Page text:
The older CRT radars are far more discriminatory and one can adjust the the critical elements like FTC, STC, gain, tune and range from dedicated knobs, you don't even have to look at them just feel them.

Entering a tight, unfamiliar harbour in heavy rain in the dead of night give me a CRT, knob control anytime.

PS. I am ARPA, MARPA, RADAR certified and have crrent radar. If I had room an old CRT unit would be at my helm.
 

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Current radars are like I-phones ... hundreds of feautures you will never use and you have to scroll through dozens of them to find the one you need right now !
I’ve noticed that too. After owning and using a plotter for a couple of years you realize that you’re never going to use most of its features and don’t even know how to access them without first getting out the manual. But that’s ok because you ARE using and are familiar with the basic features you actually need. I wonder why they are made this way...
I’m an old manual control radar guy too starting back when I operated the radar and ran intercepts from the back seat of an F-4 and the marine radar I’ve been most comfortable with and found the most useful was the Furuno radar I installed back in 1997. Most recently, with my Simrad plotter/radar combo I occasionally found it pretty cumbersome to have to go searching through a menu for an adjustment that used to be on a clearly labeled knob, especially since while searching through the menus for the adjustment I wanted to make I couldn’t see all the navigation or radar info. But it did a good job painting traffic and buoys and occasionally even picked up lobster buoys at short range which I found quite impressive. So other than all the menus, no real complaints with the Simrad. Now that I’m moving on to the Axiom Pro I wonder if it’ll seem like things have been simplified or made more complex from a users perspective but I plan to give it a year or so before making that judgment because it seems to take me about that long to really get comfortable.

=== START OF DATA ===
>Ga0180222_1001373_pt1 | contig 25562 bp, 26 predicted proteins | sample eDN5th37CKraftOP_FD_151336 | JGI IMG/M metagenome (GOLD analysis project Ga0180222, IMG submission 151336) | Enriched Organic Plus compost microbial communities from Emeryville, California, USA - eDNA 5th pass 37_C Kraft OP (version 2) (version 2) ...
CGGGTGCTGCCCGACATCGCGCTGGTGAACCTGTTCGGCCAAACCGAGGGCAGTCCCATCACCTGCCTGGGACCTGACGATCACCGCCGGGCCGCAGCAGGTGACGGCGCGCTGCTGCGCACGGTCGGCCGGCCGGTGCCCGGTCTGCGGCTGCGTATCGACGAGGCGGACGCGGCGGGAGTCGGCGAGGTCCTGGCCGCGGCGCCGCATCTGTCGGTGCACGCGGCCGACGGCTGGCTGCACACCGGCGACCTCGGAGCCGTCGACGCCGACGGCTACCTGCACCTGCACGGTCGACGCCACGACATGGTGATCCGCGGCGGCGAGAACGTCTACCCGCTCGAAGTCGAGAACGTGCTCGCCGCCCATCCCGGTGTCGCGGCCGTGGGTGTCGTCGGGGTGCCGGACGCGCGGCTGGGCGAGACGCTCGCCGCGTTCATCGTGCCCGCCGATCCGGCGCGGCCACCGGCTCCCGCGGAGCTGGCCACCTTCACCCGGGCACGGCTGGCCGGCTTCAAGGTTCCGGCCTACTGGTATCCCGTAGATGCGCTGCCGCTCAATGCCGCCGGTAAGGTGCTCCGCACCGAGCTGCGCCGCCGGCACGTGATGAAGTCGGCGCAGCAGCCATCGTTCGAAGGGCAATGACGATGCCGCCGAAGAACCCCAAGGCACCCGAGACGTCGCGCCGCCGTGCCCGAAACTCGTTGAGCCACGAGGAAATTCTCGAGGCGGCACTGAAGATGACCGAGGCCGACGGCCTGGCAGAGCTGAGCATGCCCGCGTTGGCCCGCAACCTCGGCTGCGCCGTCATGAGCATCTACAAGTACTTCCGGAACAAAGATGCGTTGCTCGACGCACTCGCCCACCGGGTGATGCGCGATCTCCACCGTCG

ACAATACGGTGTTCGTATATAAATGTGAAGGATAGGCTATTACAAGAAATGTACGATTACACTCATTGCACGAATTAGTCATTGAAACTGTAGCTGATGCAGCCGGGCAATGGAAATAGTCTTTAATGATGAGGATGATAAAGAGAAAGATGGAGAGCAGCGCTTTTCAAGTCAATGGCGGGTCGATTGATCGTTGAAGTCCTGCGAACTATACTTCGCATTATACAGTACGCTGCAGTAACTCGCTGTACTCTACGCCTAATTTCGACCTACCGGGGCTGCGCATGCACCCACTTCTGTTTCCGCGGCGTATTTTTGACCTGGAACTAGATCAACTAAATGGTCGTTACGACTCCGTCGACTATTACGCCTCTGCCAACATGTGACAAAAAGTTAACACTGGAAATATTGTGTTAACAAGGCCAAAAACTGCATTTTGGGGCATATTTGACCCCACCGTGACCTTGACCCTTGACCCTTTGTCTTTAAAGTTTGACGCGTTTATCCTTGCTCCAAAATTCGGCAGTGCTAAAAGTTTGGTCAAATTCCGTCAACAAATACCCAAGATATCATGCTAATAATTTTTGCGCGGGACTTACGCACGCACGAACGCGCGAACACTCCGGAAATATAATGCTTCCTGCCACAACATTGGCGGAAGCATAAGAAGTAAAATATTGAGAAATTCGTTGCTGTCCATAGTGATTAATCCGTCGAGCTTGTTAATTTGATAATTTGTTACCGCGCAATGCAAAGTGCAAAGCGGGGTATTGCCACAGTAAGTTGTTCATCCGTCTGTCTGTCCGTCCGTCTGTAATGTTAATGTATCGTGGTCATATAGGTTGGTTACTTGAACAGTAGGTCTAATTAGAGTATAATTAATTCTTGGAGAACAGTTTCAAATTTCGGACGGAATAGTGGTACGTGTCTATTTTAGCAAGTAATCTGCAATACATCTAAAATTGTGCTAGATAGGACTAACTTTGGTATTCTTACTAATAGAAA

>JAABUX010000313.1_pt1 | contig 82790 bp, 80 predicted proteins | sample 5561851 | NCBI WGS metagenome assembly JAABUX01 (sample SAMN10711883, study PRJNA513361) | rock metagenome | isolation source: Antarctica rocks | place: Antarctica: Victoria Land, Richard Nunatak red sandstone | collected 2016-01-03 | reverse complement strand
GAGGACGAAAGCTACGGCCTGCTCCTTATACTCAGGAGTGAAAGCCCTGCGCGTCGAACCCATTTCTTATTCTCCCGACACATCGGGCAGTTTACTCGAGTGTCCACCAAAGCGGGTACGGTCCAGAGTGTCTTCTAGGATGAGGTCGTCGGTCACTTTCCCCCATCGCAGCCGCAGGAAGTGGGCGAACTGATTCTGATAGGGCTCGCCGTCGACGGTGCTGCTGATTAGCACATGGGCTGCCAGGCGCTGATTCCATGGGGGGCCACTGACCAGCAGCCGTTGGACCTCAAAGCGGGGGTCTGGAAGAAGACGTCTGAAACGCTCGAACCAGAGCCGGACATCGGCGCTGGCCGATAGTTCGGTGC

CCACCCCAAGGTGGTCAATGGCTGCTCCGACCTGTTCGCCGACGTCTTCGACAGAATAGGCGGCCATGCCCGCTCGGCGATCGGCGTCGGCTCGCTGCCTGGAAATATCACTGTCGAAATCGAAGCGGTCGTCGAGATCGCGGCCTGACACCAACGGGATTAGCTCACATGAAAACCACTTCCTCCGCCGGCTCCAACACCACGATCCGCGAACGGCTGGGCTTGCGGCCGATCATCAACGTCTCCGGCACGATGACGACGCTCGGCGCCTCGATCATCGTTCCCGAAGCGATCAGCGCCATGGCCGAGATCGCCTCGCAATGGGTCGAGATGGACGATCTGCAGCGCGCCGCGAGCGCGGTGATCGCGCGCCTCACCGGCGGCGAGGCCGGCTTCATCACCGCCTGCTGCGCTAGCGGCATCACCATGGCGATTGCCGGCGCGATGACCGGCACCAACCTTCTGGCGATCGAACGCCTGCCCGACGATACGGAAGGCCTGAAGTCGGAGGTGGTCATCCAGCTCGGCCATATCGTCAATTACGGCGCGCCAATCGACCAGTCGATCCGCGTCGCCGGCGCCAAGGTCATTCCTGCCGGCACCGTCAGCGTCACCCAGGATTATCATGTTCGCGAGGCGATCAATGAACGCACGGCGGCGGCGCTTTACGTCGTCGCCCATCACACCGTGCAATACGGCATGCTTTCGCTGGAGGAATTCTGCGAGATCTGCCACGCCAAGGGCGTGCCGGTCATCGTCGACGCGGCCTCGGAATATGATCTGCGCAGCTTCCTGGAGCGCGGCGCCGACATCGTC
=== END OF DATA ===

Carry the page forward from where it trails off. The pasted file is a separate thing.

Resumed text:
I contrast that with the radars on commercial airliners that I used regularly that were even simpler than my old Furuno and had only a few adjustments such as range, gain, tilt, and brightness, each with a dedicated knob to control it. Then they added TCAS (AIS for airplanes) that could be overlaid on radar screen but that didn’t have any complicated controls or menus either.

WHY are modern marine electronics so packed full of features we never use, and the controls we’d like to have so difficult to access? I guess the idea is that they are smart enough to automatically make necessary adjustments themselves so we don’t need to?
 

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WHY are modern marine electronics so packed full of features we never use
It's because no two people are alike. They may have 100 features and we only use a dozen of them. My dozen and your dozen may not be the same. That's the power of modern tech, someone else isn't choosing for you.